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Ambrosini Sagittario
After tests with a 45° sweptback wing fitted to an otherwise standard Ambrosini S.7, thus nicknamed Freccia (Arrow), the designer Sergio Stefanutti designed the Sagittario (Archer) while he was director of SAI Ambrosini in Passignano sul Trasimeno in 1951.
Early studies for the new project, named Turbofreccia, instaled two Turbomeca Palas, positioned in the fuselage just behind the pilot's seat, with air intakes n the wing roots. This arrangement was finally abandoned by Stefanutti who preferred the new Marboré II of 380 kg thrust. The engine is located in the front part of the fuselage, with a nose air inlet. The exhaust nozzle opens behind the trailing edge of the wing.
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The construction is entirely of wood. The aircraft retained the tail and 45° swept wing of Freccia. The retractable main landing gear comprises two front wheels and one rear wheel.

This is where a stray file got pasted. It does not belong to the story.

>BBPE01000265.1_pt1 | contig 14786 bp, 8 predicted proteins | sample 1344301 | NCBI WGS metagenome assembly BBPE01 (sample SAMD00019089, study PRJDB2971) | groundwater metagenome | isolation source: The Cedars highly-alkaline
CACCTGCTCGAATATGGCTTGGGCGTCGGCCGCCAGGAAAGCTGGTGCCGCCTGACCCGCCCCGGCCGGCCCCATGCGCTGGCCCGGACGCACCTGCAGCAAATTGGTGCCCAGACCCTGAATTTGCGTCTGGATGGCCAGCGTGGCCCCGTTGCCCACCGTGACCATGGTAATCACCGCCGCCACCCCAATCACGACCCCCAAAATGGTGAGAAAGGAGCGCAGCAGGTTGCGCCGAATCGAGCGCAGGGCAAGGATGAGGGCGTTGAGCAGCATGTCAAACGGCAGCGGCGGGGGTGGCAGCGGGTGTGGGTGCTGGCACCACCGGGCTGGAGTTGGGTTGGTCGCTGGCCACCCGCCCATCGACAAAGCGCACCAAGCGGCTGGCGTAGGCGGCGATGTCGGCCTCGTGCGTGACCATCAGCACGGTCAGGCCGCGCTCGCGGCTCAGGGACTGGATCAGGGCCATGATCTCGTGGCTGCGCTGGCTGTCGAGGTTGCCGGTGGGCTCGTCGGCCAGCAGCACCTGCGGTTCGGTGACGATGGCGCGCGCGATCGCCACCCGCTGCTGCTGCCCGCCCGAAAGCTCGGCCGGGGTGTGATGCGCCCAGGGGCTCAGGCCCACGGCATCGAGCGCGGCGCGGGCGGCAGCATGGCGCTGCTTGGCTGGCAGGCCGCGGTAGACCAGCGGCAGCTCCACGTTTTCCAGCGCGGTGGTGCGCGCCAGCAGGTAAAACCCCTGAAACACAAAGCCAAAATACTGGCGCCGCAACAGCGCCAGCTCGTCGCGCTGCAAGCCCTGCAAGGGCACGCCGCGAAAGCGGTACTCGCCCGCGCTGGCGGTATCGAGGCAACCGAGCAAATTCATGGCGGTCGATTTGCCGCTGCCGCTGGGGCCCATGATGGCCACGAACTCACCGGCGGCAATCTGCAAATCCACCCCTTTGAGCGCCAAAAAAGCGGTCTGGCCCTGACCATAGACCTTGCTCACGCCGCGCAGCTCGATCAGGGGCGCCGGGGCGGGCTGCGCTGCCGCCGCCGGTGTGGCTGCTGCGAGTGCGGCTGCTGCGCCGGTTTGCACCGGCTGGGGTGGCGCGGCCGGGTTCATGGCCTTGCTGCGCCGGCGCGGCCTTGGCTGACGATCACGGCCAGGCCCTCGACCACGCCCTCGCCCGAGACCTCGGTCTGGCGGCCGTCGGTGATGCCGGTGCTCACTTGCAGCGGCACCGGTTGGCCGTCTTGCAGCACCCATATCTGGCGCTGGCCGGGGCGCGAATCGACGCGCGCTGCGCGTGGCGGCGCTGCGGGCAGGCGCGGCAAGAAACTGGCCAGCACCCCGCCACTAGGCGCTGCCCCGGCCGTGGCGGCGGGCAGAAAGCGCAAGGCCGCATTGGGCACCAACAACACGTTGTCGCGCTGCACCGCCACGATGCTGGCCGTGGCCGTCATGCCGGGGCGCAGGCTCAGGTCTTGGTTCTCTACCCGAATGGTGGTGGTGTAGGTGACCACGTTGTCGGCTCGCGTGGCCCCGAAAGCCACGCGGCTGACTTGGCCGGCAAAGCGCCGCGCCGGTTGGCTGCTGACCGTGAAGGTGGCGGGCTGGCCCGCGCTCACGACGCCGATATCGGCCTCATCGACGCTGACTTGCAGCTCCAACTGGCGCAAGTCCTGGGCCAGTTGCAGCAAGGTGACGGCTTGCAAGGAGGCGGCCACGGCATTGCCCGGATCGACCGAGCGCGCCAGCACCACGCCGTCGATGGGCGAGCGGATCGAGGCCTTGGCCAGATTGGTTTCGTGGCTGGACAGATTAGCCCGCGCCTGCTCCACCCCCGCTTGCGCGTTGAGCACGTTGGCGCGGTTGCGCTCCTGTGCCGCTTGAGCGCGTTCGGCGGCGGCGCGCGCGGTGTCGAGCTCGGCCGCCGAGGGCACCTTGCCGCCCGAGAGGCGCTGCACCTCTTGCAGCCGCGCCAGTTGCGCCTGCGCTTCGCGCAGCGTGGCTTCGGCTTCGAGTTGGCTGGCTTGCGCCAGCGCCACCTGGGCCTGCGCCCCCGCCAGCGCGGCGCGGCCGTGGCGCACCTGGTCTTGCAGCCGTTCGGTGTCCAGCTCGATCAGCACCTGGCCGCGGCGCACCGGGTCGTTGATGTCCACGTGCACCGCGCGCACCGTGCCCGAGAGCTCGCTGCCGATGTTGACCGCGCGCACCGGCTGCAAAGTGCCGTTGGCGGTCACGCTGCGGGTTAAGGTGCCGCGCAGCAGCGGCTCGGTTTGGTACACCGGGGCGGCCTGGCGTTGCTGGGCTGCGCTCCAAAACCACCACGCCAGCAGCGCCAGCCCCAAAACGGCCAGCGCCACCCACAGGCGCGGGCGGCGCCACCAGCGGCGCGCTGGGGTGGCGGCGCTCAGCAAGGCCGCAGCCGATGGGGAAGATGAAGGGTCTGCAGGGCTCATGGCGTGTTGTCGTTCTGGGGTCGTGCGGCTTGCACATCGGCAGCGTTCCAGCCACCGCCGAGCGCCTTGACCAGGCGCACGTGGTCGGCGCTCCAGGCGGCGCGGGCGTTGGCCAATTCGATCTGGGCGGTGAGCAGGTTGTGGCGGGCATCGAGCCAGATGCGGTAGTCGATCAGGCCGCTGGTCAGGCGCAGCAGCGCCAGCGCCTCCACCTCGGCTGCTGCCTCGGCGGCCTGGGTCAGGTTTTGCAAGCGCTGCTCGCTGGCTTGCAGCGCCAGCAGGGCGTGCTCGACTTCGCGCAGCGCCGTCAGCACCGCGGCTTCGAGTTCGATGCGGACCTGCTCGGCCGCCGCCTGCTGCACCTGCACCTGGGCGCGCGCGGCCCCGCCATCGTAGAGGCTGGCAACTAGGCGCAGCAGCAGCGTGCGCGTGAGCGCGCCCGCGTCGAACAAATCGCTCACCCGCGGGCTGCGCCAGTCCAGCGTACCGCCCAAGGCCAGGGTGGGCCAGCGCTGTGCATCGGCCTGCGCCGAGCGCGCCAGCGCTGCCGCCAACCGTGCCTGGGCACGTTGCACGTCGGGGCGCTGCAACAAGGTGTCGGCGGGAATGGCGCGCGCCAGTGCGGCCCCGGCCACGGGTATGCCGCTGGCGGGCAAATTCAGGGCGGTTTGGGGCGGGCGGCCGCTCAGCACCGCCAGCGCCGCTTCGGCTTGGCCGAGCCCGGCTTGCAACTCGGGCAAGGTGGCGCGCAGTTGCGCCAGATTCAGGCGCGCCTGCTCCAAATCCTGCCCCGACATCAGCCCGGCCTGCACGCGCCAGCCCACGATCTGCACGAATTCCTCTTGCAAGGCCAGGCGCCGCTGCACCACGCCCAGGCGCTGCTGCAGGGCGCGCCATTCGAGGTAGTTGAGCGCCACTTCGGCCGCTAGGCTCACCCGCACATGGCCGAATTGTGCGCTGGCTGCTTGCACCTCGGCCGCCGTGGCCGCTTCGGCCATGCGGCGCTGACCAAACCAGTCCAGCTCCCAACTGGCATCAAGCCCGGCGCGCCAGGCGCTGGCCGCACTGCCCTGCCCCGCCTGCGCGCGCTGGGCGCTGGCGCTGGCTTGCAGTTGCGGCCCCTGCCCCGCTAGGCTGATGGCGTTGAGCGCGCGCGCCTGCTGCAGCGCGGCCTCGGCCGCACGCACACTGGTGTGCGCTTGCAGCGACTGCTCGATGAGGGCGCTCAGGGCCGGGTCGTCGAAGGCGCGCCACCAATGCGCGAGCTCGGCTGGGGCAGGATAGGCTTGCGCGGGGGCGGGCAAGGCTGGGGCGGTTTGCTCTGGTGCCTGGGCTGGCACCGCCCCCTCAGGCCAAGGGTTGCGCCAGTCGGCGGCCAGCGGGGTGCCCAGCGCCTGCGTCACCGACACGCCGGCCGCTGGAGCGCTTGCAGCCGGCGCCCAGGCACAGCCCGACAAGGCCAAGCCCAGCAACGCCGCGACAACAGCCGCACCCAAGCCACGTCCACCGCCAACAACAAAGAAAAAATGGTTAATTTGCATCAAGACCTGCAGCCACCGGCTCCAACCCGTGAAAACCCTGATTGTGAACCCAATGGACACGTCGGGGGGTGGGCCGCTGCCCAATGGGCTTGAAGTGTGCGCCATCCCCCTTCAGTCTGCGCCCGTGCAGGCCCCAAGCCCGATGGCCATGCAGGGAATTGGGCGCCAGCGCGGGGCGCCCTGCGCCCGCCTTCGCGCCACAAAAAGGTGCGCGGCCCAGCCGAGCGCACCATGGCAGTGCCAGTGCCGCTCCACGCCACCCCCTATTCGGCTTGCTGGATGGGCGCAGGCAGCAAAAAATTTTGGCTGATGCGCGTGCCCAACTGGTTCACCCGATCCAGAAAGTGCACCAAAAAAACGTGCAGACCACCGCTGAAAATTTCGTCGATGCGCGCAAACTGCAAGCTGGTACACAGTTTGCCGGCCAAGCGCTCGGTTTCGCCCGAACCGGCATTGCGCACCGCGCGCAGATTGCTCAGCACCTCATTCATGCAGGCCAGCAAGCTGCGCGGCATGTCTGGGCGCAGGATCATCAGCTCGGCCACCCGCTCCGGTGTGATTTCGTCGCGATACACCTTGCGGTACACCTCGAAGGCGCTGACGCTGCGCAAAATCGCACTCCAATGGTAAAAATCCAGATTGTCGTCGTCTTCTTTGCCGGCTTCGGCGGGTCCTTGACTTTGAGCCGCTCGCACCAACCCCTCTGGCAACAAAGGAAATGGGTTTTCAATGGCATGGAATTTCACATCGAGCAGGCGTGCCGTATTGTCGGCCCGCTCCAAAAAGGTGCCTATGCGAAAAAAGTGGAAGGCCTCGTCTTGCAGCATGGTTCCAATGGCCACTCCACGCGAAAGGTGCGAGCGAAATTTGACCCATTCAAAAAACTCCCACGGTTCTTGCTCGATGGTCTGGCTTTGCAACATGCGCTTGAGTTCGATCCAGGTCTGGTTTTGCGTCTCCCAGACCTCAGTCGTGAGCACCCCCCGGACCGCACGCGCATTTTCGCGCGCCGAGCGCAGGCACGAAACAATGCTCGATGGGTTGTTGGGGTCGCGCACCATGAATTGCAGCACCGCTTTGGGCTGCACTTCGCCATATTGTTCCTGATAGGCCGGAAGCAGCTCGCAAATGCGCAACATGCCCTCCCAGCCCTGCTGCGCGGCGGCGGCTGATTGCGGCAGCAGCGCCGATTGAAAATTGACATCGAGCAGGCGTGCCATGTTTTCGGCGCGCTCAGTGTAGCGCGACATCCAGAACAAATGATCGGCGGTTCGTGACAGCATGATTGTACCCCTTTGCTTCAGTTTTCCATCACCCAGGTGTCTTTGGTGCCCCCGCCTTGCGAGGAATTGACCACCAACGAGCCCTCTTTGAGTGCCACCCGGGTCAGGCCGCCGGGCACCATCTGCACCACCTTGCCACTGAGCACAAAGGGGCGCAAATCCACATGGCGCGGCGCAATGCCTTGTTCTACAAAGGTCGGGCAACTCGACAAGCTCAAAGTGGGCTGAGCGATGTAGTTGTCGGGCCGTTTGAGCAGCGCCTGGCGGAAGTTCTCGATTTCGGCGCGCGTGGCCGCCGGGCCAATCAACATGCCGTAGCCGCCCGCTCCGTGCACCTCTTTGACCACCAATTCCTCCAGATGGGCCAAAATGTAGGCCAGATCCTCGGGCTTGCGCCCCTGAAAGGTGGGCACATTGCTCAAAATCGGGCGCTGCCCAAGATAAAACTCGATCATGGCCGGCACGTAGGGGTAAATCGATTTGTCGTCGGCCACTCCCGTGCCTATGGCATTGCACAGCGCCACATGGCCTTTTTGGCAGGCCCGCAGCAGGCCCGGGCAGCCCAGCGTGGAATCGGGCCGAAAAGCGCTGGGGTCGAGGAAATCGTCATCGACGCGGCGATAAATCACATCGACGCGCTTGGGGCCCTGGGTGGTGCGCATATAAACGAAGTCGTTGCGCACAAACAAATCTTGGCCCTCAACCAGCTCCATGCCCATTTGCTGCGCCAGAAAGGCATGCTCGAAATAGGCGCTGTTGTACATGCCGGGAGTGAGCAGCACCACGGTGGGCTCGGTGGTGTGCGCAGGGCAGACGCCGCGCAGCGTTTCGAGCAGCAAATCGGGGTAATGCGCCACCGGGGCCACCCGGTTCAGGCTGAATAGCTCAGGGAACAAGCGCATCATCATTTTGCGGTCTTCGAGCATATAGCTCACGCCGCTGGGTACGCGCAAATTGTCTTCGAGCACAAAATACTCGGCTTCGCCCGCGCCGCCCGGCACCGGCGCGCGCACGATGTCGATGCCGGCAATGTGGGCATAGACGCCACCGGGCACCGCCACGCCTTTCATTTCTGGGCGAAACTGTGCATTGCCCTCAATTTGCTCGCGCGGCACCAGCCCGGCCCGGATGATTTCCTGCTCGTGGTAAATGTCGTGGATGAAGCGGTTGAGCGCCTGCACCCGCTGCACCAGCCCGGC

Intended mainly for aerodynamic research into transonic compressibility, the Sagittario flew for the first time on 5 January 1953. From this initial prototype Stefanutti subsequently developed the Sagittario II, which made its maiden flight on 19 May 1956, piloted by Guidantonio Ferrari, at Aviano.
Engines: 2 x Turbomeca Marboré II, 380 kg thrust
Wingsapn: 7.50 m
Length: 9.32 m
Wing area: 16.60 m²
Normal weight: 1750 kg
Maximum level speed: 560 Km / h
Time to 6000 m: 16 min 30 sec
Endurace: 1h.35
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